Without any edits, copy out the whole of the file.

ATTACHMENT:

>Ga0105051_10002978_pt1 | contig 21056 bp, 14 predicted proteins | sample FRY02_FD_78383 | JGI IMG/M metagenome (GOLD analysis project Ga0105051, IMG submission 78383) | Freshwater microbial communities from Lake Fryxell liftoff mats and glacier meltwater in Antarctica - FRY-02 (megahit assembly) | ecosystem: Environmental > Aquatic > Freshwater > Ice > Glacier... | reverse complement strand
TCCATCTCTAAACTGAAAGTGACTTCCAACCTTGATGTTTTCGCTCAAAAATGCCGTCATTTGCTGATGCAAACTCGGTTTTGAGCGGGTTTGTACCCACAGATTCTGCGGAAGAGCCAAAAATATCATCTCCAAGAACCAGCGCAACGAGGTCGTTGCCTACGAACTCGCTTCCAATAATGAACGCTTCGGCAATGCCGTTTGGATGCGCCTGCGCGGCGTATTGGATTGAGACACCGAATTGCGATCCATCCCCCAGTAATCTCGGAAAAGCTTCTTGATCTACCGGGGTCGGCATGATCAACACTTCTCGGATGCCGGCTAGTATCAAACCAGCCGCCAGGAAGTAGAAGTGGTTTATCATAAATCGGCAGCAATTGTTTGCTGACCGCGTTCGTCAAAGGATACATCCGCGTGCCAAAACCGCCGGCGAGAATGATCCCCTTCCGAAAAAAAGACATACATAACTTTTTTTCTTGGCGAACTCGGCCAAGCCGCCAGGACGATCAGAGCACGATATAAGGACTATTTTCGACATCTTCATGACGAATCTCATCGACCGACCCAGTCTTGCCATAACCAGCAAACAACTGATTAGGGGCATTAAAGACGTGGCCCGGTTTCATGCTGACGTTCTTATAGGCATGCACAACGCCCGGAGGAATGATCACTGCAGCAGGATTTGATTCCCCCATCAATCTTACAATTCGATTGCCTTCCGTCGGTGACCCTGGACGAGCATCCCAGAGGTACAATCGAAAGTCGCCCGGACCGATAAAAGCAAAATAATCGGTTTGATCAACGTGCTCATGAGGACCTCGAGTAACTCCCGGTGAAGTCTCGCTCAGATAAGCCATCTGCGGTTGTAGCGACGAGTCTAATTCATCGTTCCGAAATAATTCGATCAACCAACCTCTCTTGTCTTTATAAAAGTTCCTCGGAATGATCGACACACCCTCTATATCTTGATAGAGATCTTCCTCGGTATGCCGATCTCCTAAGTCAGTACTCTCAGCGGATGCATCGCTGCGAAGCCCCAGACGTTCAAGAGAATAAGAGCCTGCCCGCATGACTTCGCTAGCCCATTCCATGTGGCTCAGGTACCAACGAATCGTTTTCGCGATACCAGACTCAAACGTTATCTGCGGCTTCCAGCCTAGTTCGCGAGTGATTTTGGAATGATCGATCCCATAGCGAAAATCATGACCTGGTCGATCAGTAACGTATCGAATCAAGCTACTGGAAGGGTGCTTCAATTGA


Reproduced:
>Ga0105051_10002978_pt1 | contig 21056 bp, 14 predicted proteins | sample FRY02_FD_78383 | JGI IMG/M metagenome (GOLD analysis project Ga0105051, IMG submission 78383) | Freshwater microbial communities from Lake Fryxell liftoff mats and glacier meltwater in Antarctica - FRY-02 (megahit assembly) | ecosystem: Environmental > Aquatic > Freshwater > Ice > Glacier... | reverse complement strand
TCCATCTCTAAACTGAAAGTGACTTCCAACCTTGATGTTTTCGCTCAAAAATGCCGTCATTTGCTGATGCAAACTCGGTTTTGAGCGGGTTTGTACCCACAGATTCTGCGGAAGAGCCAAAAATATCATCTCCAAGAACCAGCGCAACGAGGTCGTTGCCTACGAACTCGCTTCCAATAATGAACGCTTCGGCAATGCCGTTTGGATGCGCCTGCGCGGCGTATTGGATTGAGACACCGAATTGCGATCCATCCCCCAGTAATCTCGGAAAAGCTTCTTGATCTACCGGGGTCGGCATGATCAACACTTCTCGGATGCCGGCTAGTATCAAACCAGCCGCCAGGAAGTAGAAGTGGTTTATCATAAATCGGCAGCAATTGTTTGCTGACCGCGTTCGTCAAAGGATACATCCGCGTGCCAAAACCGCCGGCGAGAATGATCCCCTTCCGAAAAAAAGACATACATAACTTTTTTTCTTGGCGAACTCGGCCAAGCCGCCAGGACGATCAGAGCACGATATAAGGACTATTTTCGACATCTTCATGACGAATCTCATCGACCGACCCAGTCTTGCCATAACCAGCAAACAACTGATTAGGGGCATTAAAGACGTGGCCCGGTTTCATGCTGACGTTCTTATAGGCATGCACAACGCCCGGAGGAATGATCACTGCAGCAGGATTTGATTCCCCCATCAATCTTACAATTCGATTGCCTTCCGTCGGTGACCCTGGACGAGCATCCCAGAGGTACAATCGAAAGTCGCCCGGACCGATAAAAGCAAAATAATCGGTTTGATCAACGTGCTCATGAGGACCTCGAGTAACTCCCGGTGAAGTCTCGCTCAGATAAGCCATCTGCGGTTGTAGCGACGAGTCTAATTCATCGTTCCGAAATAATTCGATCAACCAACCTCTCTTGTCTTTATAAAAGTTCCTCGGAATGATCGACACACCCTCTATATCTTGATAGAGATCTTCCTCGGTATGCCGATCTCCTAAGTCAGTACTCTCAGCGGATGCATCGCTGCGAAGCCCCAGACGTTCAAGAGAATAAGAGCCTGCCCGCATGACTTCGCTAGCCCATTCCATGTGGCTCAGGTACCAACGAATCGTTTTCGCGATACCAGACTCAAACGTTATCTGCGGCTTCCAGCCTAGTTCGCGAGTGATTTTGGAATGATCGATCCCATAGCGAAAATCATGACCTGGTCGATCAGTAACGTATCGAATCAAGCTACTGGAAGGGTGCTTCAATTGA